Japan's National Postal System

Charles Jannuzi b_rieux at yahoo.com
Sun Nov 24 23:26:12 MST 2002


Japan Post does show the potential for socialism
at a national level in areas that only
'capitalists' and 'free markets' are supposed to
rule.

For the past years, western analysts and quite a
few Japanese have accused national government
corporations in Japan of losing money at the
expense of taxpayers and Japanese big business
(which pays less and less tax as Japan drifts
ever more into recession after recession and
deflation).

So the national government carried out a thorough
audit of all those 'money-losing' national
corporations, and the findings show the opposite:
only the express highway corporations are money
losers. Overall, most of those national
corporations make money.

The best and biggest example would have to be
Japan Post. It has three divisions, postal
delivery, postal savings, and postal insurance.
Japan Post reported 30 billion dollars in profits
last year. Postal delivery is a nationwide
monopoly more or less, though private delivery
companies have started to take over things like
bulk mail to some extent. Incredibly, Japan Post
even showed profits (though small) for postal
delivery.

Now critics and reformers in Koizumi's government
and in the corporate part of Japan that shows its
globalist face (Sony, Toyota, etc.) , seeking to
make international 'markets'--market
players--happy-- are dead set on privatizing
Japan Post. Another victory of market ideology
over common sense.

Unable to claim that something like Japan Post
loses money, the marketeers are now claiming that
Japan Post feeds an incredibly wasteful national
government's construction budget. This is
incredible. The national government uses the
surplus from Japan Post inefficiently and even
wastefully, so rather than reform itself to spend
the money better, it wants to do away with the
source of revenue altogether!

Japan does waste a lot of money on infrastructure
projects, most often at the expense of local
environments and the small communities whose
fields, forests and waters are swallowed up in
all the concrete. However, name one developed or
fast developing country where this isn't true.
And it has to be pointed out that a lot of money
made available from Japan Post surpluses has gone
to make suburban and rural Japan more liveable
(many of the problems being the legacy of going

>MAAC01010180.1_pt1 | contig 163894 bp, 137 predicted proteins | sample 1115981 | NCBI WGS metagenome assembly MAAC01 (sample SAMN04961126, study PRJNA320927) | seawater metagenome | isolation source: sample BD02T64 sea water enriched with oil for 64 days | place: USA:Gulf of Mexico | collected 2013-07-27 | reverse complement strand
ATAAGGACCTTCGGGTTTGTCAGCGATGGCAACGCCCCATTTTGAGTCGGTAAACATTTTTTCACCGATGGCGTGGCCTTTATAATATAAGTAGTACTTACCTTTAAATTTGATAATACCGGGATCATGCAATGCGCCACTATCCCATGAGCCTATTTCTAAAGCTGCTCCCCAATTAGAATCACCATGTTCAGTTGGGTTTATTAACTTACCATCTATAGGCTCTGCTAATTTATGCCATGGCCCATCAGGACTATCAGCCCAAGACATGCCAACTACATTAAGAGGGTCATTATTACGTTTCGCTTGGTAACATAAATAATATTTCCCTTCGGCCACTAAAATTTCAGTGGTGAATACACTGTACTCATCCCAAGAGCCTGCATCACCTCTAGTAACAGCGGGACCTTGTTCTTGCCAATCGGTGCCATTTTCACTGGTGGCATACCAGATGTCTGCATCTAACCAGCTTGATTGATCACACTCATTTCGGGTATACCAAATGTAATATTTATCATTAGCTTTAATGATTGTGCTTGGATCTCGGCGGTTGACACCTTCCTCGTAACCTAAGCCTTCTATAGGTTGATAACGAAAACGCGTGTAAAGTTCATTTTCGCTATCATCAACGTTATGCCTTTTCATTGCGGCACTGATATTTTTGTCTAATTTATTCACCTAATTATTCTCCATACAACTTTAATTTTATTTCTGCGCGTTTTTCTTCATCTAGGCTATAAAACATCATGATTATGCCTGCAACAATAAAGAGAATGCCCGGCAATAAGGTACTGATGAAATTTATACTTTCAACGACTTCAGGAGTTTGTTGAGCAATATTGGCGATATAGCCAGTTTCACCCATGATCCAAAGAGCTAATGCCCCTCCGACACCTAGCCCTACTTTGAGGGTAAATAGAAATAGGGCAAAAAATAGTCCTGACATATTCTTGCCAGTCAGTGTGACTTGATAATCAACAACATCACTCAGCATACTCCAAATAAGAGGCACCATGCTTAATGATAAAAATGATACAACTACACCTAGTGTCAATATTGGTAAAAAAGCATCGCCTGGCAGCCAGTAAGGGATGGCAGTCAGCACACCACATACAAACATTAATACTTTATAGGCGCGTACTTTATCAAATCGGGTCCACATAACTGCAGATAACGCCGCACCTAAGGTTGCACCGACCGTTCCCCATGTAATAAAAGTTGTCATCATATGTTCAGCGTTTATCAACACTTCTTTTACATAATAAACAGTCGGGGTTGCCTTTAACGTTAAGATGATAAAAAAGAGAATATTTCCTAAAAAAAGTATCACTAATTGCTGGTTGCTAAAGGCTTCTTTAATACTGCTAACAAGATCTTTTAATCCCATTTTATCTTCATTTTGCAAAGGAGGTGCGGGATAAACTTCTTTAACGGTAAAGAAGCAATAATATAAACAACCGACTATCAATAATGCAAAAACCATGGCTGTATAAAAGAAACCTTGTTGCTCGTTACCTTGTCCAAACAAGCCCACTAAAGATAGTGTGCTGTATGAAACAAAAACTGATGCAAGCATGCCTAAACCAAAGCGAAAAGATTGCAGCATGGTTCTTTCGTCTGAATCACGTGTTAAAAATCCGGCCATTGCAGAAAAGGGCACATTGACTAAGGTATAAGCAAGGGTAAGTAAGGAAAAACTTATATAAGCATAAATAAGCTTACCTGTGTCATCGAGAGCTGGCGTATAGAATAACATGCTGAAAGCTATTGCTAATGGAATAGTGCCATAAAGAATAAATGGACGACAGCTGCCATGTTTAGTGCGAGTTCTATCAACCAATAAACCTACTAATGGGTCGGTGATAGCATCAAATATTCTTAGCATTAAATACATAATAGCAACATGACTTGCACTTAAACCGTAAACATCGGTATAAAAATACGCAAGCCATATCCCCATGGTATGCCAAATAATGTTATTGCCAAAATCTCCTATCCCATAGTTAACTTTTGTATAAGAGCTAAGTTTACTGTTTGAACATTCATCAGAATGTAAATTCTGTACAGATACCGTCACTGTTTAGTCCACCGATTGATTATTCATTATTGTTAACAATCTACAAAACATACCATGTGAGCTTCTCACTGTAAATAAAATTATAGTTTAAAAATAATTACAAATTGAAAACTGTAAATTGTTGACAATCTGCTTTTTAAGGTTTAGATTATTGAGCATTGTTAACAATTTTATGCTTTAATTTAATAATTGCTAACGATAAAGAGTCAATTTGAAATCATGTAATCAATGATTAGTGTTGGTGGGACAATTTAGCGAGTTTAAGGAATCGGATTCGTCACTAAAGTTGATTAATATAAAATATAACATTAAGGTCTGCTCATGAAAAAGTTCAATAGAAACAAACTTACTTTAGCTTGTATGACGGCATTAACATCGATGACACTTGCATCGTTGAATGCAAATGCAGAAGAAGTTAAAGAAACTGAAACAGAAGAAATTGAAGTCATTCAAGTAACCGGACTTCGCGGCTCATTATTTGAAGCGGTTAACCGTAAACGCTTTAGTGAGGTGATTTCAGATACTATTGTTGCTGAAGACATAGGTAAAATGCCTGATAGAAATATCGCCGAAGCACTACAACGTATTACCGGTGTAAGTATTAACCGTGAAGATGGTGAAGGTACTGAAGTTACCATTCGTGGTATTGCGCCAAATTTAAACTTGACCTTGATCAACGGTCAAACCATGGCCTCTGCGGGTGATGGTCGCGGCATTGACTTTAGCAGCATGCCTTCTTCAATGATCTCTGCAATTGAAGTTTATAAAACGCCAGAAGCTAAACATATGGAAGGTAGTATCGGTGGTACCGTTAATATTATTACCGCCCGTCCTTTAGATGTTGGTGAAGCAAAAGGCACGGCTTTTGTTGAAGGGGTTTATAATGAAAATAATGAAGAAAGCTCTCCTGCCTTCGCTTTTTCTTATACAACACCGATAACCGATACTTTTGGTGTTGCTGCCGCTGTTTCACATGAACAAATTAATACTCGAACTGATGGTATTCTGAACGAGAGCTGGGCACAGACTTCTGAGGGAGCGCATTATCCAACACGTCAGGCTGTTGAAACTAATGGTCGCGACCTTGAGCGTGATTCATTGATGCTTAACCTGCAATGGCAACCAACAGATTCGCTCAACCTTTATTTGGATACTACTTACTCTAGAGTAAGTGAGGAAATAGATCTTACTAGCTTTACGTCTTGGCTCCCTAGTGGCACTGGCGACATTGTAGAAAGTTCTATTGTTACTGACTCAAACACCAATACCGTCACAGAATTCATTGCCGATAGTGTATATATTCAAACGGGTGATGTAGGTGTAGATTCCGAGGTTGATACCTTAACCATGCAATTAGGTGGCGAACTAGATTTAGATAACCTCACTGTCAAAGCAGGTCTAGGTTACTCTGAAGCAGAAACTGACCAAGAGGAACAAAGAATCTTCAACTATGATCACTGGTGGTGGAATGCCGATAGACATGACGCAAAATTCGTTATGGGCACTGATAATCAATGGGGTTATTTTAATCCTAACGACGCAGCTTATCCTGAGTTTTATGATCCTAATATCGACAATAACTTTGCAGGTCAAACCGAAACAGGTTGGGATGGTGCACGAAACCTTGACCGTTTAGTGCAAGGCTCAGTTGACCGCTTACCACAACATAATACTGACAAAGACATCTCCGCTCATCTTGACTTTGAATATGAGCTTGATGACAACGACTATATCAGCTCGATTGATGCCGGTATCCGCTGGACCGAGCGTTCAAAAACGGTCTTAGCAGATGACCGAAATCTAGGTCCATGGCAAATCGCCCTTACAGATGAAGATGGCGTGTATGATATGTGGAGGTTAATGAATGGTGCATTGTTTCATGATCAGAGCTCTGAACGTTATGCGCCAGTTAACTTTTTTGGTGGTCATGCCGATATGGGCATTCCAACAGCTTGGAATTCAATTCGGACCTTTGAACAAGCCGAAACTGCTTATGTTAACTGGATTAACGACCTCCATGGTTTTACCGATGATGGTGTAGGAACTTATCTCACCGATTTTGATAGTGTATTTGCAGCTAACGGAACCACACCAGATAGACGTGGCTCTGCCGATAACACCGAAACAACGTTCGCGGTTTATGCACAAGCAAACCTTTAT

from poor and developing to 'fully developed' in
35 years, since the reality was much of Japan
lagged behind the fully developed face it showed
the world).

And the most glaring contrast is this: the US
wastes 400 billion dollars plus on military and
control systems, while Japan puts 1/4 that into
infrastructure projects that often do benefit
local communities (would that they only started
using it to restore the environments that big
business/Japan, Inc. has wrecked).

The best criticism that postal reformers can come
up with now is that Japan Post unfairly robs
savings and insurance business from the banks.
One scheme for thorough reform is a plan to
privatize and downsize the postal delivery
division and sell off the savings and insurance
to businesses, both Japanese and foreign (the US
private equity groups are chomping at their bits
to get at these). This plan even says that the
downsized postal delivery division could market
the savings and insurance products of banks and
insurance companies. Right, and I suppose the
banks and insurance companies will start to
deliver letters very cheaply.

This is breathtaking in its stupidity. First, the
national postal delivery system is good enough to
turn at least a small profit and is well placed
to take on more international business. Second,
if the postal delivery system is downsized to
5000 post offices (from 25,000), the whole system
loses its advantages and efficiciencies for
conducting savings and insurance nationwide in
such a profitable manner. The only thing
comparable on a nationwide scale left wouldn't be
the big banks or even insurance companies, but
Japan Agriculture's credit and insurance
cooperatives, and these do not blanket urban
Japan the way the postal system does. Moreover,
in this liberalized financial environment, there
are also forces (both inside and outside Japan),
calling for a corporate takeover of the JA as
well.

If only someone now in the national government
had a lick of sense, they would see that they
ought to stop propping up big banks and insurance
companies that go under (often taking over the
bad loans and debt at taxpayers' expense so
foreign companies can take over a Japanese bank
or insurance company). Instead, every time a bank
or insurance company goes bankrupt, they ought to
nationalize its accounts or policies into the
postal savings or insurance. Literally hundreds
of billions of money could have been saved
already had the government done this from the
start of the post-bubble, high yen era.

Charles Jannuzi
a postal saver in Japan whose life insurer
(Kyoei) went bankrupt under guidance from US
Prudential (it's largest stockholder as it turned
out), and then had US Prudential steal his money
as it took huge profits selling off former Kyoei
assets

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